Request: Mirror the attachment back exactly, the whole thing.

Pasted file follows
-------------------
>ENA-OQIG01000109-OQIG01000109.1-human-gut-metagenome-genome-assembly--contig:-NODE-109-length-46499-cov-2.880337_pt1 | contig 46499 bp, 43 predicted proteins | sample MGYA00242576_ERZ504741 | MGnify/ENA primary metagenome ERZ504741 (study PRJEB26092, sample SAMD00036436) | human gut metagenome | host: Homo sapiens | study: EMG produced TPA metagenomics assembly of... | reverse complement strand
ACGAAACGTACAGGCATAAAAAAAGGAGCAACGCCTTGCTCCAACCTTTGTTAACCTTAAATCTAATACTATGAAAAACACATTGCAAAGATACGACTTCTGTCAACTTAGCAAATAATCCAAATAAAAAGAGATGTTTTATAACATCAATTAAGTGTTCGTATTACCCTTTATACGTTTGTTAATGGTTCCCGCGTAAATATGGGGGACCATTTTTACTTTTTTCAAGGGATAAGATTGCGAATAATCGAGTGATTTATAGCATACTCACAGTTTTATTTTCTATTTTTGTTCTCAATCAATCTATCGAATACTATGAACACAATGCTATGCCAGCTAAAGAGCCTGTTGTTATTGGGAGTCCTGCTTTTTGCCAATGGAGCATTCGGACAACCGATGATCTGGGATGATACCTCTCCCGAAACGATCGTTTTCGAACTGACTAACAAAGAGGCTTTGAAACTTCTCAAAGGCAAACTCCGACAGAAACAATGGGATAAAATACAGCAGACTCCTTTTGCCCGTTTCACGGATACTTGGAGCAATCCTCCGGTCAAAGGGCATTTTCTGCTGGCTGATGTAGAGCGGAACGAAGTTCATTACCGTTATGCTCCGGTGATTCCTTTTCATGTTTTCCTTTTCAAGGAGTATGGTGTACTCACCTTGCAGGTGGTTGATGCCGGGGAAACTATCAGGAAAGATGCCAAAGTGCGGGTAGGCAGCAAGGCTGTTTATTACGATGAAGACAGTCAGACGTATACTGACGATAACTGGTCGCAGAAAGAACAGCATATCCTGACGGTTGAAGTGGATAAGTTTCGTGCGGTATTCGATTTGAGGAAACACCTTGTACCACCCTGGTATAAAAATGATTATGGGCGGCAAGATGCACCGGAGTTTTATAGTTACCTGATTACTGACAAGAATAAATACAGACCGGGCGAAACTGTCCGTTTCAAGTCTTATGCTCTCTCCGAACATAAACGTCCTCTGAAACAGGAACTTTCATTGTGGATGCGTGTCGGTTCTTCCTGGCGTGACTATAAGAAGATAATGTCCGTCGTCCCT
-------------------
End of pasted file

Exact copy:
>ENA-OQIG01000109-OQIG01000109.1-human-gut-metagenome-genome-assembly--contig:-NODE-109-length-46499-cov-2.880337_pt1 | contig 46499 bp, 43 predicted proteins | sample MGYA00242576_ERZ504741 | MGnify/ENA primary metagenome ERZ504741 (study PRJEB26092, sample SAMD00036436) | human gut metagenome | host: Homo sapiens | study: EMG produced TPA metagenomics assembly of... | reverse complement strand
ACGAAACGTACAGGCATAAAAAAAGGAGCAACGCCTTGCTCCAACCTTTGTTAACCTTAAATCTAATACTATGAAAAACACATTGCAAAGATACGACTTCTGTCAACTTAGCAAATAATCCAAATAAAAAGAGATGTTTTATAACATCAATTAAGTGTTCGTATTACCCTTTATACGTTTGTTAATGGTTCCCGCGTAAATATGGGGGACCATTTTTACTTTTTTCAAGGGATAAGATTGCGAATAATCGAGTGATTTATAGCATACTCACAGTTTTATTTTCTATTTTTGTTCTCAATCAATCTATCGAATACTATGAACACAATGCTATGCCAGCTAAAGAGCCTGTTGTTATTGGGAGTCCTGCTTTTTGCCAATGGAGCATTCGGACAACCGATGATCTGGGATGATACCTCTCCCGAAACGATCGTTTTCGAACTGACTAACAAAGAGGCTTTGAAACTTCTCAAAGGCAAACTCCGACAGAAACAATGGGATAAAATACAGCAGACTCCTTTTGCCCGTTTCACGGATACTTGGAGCAATCCTCCGGTCAAAGGGCATTTTCTGCTGGCTGATGTAGAGCGGAACGAAGTTCATTACCGTTATGCTCCGGTGATTCCTTTTCATGTTTTCCTTTTCAAGGAGTATGGTGTACTCACCTTGCAGGTGGTTGATGCCGGGGAAACTATCAGGAAAGATGCCAAAGTGCGGGTAGGCAGCAAGGCTGTTTATTACGATGAAGACAGTCAGACGTATACTGACGATAACTGGTCGCAGAAAGAACAGCATATCCTGACGGTTGAAGTGGATAAGTTTCGTGCGGTATTCGATTTGAGGAAACACCTTGTACCACCCTGGTATAAAAATGATTATGGGCGGCAAGATGCACCGGAGTTTTATAGTTACCTGATTACTGACAAGAATAAATACAGACCGGGCGAAACTGTCCGTTTCAAGTCTTATGCTCTCTCCGAACATAAACGTCCTCTGAAACAGGAACTTTCATTGTGGATGCGTGTCGGTTCTTCCTGGCGTGACTATAAGAAGATAATGTCCGTCGTCCCT